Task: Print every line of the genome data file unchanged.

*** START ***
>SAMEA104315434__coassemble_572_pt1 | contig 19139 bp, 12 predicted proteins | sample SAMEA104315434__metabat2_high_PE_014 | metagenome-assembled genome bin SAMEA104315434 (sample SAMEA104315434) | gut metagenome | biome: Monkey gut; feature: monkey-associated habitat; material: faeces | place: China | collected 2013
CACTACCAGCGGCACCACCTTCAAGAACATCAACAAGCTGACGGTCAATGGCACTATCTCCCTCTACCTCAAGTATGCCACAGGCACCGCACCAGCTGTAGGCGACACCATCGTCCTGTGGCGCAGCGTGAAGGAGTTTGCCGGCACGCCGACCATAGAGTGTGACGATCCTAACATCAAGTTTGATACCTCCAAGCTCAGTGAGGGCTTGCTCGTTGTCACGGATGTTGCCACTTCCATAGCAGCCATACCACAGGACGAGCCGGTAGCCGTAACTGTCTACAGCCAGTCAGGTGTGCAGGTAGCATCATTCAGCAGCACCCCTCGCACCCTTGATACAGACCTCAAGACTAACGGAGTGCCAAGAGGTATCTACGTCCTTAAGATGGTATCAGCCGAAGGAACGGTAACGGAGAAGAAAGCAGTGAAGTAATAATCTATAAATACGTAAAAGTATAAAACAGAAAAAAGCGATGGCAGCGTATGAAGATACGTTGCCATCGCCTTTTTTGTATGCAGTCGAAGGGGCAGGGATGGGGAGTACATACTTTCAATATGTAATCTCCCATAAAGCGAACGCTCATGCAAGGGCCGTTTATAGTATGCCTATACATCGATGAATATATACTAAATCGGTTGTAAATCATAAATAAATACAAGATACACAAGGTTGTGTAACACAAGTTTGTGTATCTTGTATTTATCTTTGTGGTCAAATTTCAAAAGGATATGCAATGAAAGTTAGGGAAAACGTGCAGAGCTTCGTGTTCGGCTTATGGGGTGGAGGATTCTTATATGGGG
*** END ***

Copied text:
>SAMEA104315434__coassemble_572_pt1 | contig 19139 bp, 12 predicted proteins | sample SAMEA104315434__metabat2_high_PE_014 | metagenome-assembled genome bin SAMEA104315434 (sample SAMEA104315434) | gut metagenome | biome: Monkey gut; feature: monkey-associated habitat; material: faeces | place: China | collected 2013
CACTACCAGCGGCACCACCTTCAAGAACATCAACAAGCTGACGGTCAATGGCACTATCTCCCTCTACCTCAAGTATGCCACAGGCACCGCACCAGCTGTAGGCGACACCATCGTCCTGTGGCGCAGCGTGAAGGAGTTTGCCGGCACGCCGACCATAGAGTGTGACGATCCTAACATCAAGTTTGATACCTCCAAGCTCAGTGAGGGCTTGCTCGTTGTCACGGATGTTGCCACTTCCATAGCAGCCATACCACAGGACGAGCCGGTAGCCGTAACTGTCTACAGCCAGTCAGGTGTGCAGGTAGCATCATTCAGCAGCACCCCTCGCACCCTTGATACAGACCTCAAGACTAACGGAGTGCCAAGAGGTATCTACGTCCTTAAGATGGTATCAGCCGAAGGAACGGTAACGGAGAAGAAAGCAGTGAAGTAATAATCTATAAATACGTAAAAGTATAAAACAGAAAAAAGCGATGGCAGCGTATGAAGATACGTTGCCATCGCCTTTTTTGTATGCAGTCGAAGGGGCAGGGATGGGGAGTACATACTTTCAATATGTAATCTCCCATAAAGCGAACGCTCATGCAAGGGCCGTTTATAGTATGCCTATACATCGATGAATATATACTAAATCGGTTGTAAATCATAAATAAATACAAGATACACAAGGTTGTGTAACACAAGTTTGTGTATCTTGTATTTATCTTTGTGGTCAAATTTCAAAAGGATATGCAATGAAAGTTAGGGAAAACGTGCAGAGCTTCGTGTTCGGCTTATGGGGTGGAGGATTCTTATATGGGG